Education Committee to Discuss Code of Conduct Policy and Enrollment
That policy, which was implemented in the 2014-15 school year to replace the previous student disciplinary policy, sought to reduce out-of-school suspensions. Information that will be discussed indicates that the policy was successful in that regard.
The Education Committee, which is chaired by Craig Rice and includes Councilmembers Marc Elrich and Nancy Navarro, will meet in the Third Floor Conference Room in the Council Office Building at 100 Maryland Avenue in Rockville. The meeting will be televised live by County Cable Montgomery (CCM—Cable Channel 6 on Comcast and RCN, Channel 30 on Verizon) and streamed live at: www.montgomerycountymd.gov/council/ondemand/index.html.
The new MCPS Code of Conduct was developed in response to policy guidance from the United States Department of Education and the United States Department of Justice, and to comply with new regulations issued by the Maryland State Board of Education.
The new Code of Conduct emphasizes keeping students in the classroom whenever possible and uses discipline methods to maintain a safe and positive learning environment for all students. One explicit goal of the new approach is to reduce out-of-school suspensions and narrow the achievement gap.
The new Code of Conduct lays out a matrix of possible interventions and responses to various types of behaviors and incidents, with an expectation that the lowest level of intervention should be considered first. The Code also states that principals can work with associate superintendents on a case by case basis to determine appropriate interventions if a situation presents exceptional circumstances warranting lower or higher level response.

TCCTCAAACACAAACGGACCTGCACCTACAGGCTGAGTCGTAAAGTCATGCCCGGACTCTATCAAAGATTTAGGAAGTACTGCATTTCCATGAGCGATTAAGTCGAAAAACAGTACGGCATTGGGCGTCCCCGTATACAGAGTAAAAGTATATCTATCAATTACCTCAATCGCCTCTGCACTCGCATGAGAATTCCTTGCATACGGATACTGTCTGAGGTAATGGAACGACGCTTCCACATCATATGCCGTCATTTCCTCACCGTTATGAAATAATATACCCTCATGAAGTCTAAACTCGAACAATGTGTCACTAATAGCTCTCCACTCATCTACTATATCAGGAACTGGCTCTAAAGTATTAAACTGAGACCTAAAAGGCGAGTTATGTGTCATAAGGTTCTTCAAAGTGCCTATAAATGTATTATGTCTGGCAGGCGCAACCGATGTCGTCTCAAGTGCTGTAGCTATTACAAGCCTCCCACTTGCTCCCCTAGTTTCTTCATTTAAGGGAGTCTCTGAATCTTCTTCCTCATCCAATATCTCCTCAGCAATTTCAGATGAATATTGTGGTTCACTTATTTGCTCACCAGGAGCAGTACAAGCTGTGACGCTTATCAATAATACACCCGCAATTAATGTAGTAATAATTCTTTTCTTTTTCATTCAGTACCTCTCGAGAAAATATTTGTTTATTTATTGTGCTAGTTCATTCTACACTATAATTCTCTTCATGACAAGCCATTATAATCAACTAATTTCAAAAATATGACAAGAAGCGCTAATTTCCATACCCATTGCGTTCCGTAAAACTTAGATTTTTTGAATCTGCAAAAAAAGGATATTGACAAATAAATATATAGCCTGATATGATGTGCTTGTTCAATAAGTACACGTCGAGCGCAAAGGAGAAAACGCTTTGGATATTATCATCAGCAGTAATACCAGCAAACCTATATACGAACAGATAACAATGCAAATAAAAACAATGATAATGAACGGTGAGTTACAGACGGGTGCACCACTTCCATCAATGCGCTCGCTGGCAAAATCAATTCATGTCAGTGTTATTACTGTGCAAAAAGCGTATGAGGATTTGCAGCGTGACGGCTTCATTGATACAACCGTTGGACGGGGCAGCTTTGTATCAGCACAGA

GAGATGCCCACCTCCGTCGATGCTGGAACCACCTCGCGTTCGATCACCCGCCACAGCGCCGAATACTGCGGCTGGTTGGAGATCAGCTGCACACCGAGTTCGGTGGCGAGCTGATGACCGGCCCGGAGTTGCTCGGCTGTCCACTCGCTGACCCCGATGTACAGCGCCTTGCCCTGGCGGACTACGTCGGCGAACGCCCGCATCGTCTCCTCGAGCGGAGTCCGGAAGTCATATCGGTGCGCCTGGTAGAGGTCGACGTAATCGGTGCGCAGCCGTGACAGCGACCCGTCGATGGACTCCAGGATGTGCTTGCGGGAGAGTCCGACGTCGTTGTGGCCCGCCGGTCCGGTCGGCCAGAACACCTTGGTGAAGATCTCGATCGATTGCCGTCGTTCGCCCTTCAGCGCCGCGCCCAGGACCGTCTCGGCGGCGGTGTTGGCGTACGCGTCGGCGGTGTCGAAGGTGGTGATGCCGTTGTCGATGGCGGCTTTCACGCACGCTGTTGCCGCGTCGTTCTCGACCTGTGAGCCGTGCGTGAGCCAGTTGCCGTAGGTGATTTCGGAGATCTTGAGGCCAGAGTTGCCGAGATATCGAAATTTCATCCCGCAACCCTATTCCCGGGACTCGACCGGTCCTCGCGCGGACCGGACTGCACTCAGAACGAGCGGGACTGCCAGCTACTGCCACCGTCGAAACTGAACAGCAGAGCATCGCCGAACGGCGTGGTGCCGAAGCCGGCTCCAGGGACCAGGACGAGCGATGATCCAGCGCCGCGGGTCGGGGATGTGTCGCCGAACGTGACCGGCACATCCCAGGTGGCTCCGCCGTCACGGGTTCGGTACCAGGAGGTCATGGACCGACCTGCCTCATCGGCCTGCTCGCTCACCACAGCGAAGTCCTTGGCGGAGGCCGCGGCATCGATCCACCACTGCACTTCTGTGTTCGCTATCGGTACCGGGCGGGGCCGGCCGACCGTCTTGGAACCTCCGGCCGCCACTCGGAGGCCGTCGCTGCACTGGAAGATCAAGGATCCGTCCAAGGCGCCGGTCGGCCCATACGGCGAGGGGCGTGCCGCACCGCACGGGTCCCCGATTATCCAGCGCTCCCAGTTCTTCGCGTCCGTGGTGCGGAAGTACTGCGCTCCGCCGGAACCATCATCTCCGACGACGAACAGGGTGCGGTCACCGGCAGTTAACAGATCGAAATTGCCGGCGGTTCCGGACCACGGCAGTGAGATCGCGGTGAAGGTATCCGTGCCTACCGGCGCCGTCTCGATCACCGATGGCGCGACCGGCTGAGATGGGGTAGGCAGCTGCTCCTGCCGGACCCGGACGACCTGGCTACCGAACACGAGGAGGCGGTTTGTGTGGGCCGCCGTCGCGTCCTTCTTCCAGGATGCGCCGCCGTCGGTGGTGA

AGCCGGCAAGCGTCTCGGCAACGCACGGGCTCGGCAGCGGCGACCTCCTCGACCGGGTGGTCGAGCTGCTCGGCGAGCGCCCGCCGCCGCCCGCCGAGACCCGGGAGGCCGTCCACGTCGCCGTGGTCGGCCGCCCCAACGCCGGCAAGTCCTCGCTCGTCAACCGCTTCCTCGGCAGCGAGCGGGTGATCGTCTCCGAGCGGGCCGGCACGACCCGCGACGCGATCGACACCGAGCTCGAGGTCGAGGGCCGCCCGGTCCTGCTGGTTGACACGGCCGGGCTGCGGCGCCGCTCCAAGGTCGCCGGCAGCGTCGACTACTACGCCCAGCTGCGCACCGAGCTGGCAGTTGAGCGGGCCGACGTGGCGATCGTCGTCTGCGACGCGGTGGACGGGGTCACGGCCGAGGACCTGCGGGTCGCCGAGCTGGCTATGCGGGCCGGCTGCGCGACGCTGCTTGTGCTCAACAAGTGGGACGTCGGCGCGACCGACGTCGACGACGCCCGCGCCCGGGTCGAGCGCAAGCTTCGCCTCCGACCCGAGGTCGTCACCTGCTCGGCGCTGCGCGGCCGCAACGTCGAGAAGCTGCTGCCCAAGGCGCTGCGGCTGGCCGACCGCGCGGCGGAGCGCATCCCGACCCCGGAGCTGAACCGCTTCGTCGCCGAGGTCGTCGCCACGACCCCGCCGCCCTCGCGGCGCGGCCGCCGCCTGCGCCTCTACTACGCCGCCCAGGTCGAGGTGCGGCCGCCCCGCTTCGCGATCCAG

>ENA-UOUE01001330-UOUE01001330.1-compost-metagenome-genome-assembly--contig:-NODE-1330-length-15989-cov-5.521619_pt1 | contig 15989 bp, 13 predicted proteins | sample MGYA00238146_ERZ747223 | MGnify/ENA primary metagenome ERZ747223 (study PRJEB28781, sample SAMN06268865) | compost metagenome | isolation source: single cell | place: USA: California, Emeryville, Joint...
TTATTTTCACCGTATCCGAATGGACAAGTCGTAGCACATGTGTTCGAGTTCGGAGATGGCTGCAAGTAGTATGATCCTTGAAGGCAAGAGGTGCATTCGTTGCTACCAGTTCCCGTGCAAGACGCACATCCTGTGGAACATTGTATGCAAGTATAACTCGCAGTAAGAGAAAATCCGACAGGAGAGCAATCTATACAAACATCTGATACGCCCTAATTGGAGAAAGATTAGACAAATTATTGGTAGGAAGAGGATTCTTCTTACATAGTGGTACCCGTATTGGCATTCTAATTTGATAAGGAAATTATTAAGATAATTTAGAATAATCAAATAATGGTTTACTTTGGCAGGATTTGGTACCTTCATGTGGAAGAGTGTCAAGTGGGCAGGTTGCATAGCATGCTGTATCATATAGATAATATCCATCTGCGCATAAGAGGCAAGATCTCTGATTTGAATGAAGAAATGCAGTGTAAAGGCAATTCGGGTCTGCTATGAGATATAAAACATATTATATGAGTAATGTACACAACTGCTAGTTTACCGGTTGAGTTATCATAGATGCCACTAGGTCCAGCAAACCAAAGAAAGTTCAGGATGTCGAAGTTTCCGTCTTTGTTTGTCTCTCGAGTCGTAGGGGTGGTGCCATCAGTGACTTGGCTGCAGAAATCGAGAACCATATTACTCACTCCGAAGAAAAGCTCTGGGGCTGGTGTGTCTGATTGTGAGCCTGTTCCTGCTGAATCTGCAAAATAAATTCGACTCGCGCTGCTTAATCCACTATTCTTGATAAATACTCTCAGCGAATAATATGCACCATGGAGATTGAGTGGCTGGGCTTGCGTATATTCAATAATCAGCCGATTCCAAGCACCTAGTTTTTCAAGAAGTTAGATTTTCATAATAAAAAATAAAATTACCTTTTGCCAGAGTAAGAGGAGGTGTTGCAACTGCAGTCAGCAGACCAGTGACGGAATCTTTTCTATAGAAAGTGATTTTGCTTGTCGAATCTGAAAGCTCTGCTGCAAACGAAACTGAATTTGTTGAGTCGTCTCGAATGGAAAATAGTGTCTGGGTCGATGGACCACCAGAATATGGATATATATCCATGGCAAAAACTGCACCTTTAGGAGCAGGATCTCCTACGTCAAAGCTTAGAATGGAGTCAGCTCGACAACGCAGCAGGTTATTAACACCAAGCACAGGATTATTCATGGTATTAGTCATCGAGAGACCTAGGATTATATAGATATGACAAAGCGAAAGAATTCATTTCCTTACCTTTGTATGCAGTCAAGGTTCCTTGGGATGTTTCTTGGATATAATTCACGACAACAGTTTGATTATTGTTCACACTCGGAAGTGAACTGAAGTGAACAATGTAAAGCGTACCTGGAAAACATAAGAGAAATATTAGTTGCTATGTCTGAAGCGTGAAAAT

The data from the first year of the program show significant decreases in the percentage of students suspended at every level (elementary, middle and high). In particular, the figures show a reduction in suspension for disrespect and insubordination. The average length of suspension also declined. Suspension rates for nearly all student groups have decreased, with the exception of rates for ESOL students. At the same time, disproportionality remains a challenge for black or African-American, Hispanic/Latino and special education students.
The Education Committee also will discuss solutions to prevent the student enrollments in the Walter Johnson and Northwood high schools clusters from reaching levels that would place their neighborhoods in building moratoriums.
The Public Schools Facilities Test of Subdivision Staging Policy places a building moratorium on housing subdivision approvals if a cluster is forecasted to exceed 120 percent of program capacity at any level (elementary, middle or high school) projecting five years ahead.
MCPS staff is forecasting that the Walter Johnson Cluster’s high school enrollment would be 119.8 percent for the 2020-21 school year. This is problematic because the cluster would be impacted by significant development plans in the White Flint area. The Northwood Cluster’s middle school would reach 119.6 percent of capacity for the 2020-21.
To increase capacity, the committee will consider recommending funds to design and construct eight permanent high school classrooms for Walter Johnson High and six middle school classrooms for the Northwood cluster.